Monday, January 17, 2011

[Review] The Dust of 100 Dogs by A.S. King

Title: The Dust of 100 Dogs
Author: A.S. King
Publication: 2009
Publisher: Flux
Source: Bought
Age: 17+, heavy sexual scenes, language and violence (animal abuse included).
Pages: 320
My Rating:

In the late seventeenth century, famed teenage pirate Emer Morrisey was on the cusp of escaping the pirate life with her one true love and unfathomable riches when she was slain and cursed with "the dust of one hundred dogs," dooming her to one hundred lives as a dog before returning to a human body-with her memories intact.

Now she's a contemporary American teenager and all she needs is a shovel and a ride to Jamaica.
My thoughts: 

King threw me on a wild ride with The Dust of 100 Dogs--her debut novel is insane, original, palpable, and full of disaster and excitement and adventure and is just one of those books that needs to be read. King is such a highly regarded author, with her recent novel, Please Ignore Vera Dietz, and after reading her debut, it's easy to see why.

The Dust of 100 Dogs follows the story of Emer Morrisey's trials and tribulations in life, and what happens after her death. Just before her last dying breaths, she is cursed to live out the life of a hundred dogs. At the end of what could only be seen as a mad rush, Emer is reborn as a human--Saffron Adams. At her core, she is still Emer, and she wants what is hers, what she lost 300 hundred years ago along the shores of Jamaica, lying underneath the dust of 100 dogs. It was extremely difficult to pin-point exactly how I should summarise the novel without spoiling anything important.

The story was intricately woven, told in a form of dual perspective, both clever and original. At first, I was a bit confused and kept frantically trying to remember all the characters and events that happen, and at first, the novel felt very jumpy. Every few chapters, Emer/Saffron divulges in a doggy moral attached with personal story during one of her lives as a dog. This felt a bit irrelevent to the novel as a whole, but allowed some form of believability to the protagonist's living out those dog lives. The novel seems extremely simple, but when I finished those last pages, I realised WHY King set everything out the way she did. And it works.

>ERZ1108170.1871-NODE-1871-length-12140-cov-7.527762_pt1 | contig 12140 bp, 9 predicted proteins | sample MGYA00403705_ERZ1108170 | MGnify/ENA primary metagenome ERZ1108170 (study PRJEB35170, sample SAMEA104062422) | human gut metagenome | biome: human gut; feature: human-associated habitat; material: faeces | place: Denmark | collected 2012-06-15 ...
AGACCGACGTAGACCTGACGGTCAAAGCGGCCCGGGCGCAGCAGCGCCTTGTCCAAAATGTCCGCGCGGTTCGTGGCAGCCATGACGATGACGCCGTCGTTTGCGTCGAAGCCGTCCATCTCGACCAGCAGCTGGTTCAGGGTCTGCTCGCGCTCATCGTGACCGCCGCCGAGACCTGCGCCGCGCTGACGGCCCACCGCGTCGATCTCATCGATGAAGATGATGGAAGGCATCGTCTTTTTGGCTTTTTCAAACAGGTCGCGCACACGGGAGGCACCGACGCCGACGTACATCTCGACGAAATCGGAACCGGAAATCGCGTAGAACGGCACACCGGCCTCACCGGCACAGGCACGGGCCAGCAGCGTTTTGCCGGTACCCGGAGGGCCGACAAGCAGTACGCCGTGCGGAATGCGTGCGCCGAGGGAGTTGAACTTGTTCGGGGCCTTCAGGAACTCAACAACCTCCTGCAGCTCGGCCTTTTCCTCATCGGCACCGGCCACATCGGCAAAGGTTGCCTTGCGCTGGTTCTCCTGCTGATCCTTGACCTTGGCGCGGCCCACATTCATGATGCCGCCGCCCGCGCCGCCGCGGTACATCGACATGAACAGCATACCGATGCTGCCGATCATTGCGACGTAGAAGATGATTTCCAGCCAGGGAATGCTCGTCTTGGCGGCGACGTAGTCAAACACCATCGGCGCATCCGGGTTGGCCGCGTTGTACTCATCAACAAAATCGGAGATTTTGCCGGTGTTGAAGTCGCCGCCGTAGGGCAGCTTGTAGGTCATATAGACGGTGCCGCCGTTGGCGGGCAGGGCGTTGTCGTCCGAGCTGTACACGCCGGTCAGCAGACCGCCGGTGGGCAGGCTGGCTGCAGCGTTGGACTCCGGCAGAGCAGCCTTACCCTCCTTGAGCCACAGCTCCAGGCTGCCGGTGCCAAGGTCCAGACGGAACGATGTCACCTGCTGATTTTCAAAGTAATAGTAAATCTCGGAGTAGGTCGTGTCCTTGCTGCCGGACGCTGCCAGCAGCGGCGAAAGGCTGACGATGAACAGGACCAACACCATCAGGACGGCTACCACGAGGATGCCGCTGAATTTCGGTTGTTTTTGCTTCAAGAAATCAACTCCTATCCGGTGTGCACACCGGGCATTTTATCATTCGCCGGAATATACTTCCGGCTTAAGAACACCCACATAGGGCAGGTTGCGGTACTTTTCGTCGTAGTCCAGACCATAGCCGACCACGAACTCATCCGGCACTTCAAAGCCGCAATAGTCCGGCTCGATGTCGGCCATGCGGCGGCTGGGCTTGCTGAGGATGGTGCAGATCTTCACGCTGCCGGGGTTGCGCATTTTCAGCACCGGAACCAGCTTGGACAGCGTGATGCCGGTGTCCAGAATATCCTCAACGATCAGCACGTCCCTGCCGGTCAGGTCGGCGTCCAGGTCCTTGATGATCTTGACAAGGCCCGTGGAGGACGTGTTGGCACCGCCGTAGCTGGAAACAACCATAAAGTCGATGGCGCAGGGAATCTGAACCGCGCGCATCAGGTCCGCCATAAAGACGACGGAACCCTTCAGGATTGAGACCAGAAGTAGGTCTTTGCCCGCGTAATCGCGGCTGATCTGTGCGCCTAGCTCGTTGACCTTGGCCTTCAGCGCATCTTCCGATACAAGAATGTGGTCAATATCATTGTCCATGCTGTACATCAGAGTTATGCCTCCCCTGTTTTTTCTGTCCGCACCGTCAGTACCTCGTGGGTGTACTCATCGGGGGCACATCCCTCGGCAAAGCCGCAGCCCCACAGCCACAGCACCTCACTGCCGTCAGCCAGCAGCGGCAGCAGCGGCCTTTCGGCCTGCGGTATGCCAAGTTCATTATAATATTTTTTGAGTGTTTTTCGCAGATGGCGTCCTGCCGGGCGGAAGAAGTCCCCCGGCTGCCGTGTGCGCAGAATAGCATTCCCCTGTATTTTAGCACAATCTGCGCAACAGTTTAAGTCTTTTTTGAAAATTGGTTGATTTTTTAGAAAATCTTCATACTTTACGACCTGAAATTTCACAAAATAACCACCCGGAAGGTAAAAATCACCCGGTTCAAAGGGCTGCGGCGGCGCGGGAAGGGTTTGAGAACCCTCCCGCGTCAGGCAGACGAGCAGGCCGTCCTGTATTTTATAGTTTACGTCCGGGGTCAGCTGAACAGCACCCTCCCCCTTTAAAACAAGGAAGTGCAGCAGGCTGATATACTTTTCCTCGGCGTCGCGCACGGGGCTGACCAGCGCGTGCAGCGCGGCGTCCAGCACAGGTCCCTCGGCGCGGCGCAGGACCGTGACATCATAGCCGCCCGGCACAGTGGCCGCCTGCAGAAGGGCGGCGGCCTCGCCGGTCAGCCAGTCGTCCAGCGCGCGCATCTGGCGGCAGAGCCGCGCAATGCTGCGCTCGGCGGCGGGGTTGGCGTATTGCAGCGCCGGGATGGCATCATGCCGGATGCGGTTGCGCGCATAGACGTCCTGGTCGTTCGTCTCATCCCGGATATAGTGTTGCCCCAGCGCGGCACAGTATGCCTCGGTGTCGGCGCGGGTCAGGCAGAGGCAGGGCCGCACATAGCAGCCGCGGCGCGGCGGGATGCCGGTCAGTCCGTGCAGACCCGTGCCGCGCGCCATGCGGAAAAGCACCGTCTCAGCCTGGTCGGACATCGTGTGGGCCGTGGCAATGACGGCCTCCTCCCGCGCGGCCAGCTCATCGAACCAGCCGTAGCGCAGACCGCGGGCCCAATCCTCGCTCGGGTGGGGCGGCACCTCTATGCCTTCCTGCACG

Although I said that this is a book that people should try, I also feel the need to warn people: this book is not for the faint-hearted. There are strong sexual scenes, several of them involving rape. Swear words abound. Violence, really graphic descriptions that really protrude in the deep recesses of my mind, even after I've finished the last page. Perhaps all of this (except for the sexual scenes--those I could have gone without, Amy!) only helped to encourage what would be the troubled loving feeling I hold towards this book now.

The characters . . . seriously, there are WAY too many characters to think of. I'll discuss the most plot-centric figures. Emer begins as a meek and shy girl from Ireland, who has to endure the pain of losing her friends and family at the hands of war. She ends up a pirate: strong, determined, fearless, abbrasive and proud. My opinion of her is mixed, but she was admirable in many ways. Saffron is smart, calculative and struggles with dealing with her home life. She leaves to seek what she left behind in her last life as a human (Emer). Saffron is essentially Emer, but with reincarnation, while her memories are kept intact, Saffron has assumed a unique personality separate to Emer's. She seemed more like a narrator than the protagonist to me.

I feel that if I discuss this book too deeply, I may spoil the whole thing. So, I guess I'll just say that the characters were complex and realistic. Although not likeable at all times.

I think the deciding factor for me is the fact that this novel is so well thought out that everything falls together in the end--even with all its ambiguities and mysteries that remain unsolved in the end. I really enjoyed the reincarnation elements to the story. All in all, The Dust of 100 Dogs is a solid debut that seems to stretch out the YA genre in its originality and complexities.  

Recommended for mature (17+) readers.



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I have received this review copy in return for an honest review.

Challenge: YA Historical Challenge 2011

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